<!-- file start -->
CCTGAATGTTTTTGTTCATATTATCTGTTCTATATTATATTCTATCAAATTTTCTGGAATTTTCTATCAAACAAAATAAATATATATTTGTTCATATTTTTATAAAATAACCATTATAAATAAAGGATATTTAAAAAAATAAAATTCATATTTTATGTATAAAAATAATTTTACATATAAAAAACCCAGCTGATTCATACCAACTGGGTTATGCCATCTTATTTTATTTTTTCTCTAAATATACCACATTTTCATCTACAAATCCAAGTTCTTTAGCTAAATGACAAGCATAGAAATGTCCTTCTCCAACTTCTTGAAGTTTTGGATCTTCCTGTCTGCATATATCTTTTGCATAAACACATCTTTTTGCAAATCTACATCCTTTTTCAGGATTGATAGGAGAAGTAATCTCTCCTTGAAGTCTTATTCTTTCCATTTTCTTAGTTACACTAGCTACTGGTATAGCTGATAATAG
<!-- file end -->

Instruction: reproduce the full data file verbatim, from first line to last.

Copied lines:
CCTGAATGTTTTTGTTCATATTATCTGTTCTATATTATATTCTATCAAATTTTCTGGAATTTTCTATCAAACAAAATAAATATATATTTGTTCATATTTTTATAAAATAACCATTATAAATAAAGGATATTTAAAAAAATAAAATTCATATTTTATGTATAAAAATAATTTTACATATAAAAAACCCAGCTGATTCATACCAACTGGGTTATGCCATCTTATTTTATTTTTTCTCTAAATATACCACATTTTCATCTACAAATCCAAGTTCTTTAGCTAAATGACAAGCATAGAAATGTCCTTCTCCAACTTCTTGAAGTTTTGGATCTTCCTGTCTGCATATATCTTTTGCATAAACACATCTTTTTGCAAATCTACATCCTTTTTCAGGATTGATAGGAGAAGTAATCTCTCCTTGAAGTCTTATTCTTTCCATTTTCTTAGTTACACTAGCTACTGGTATAGCTGATAATAG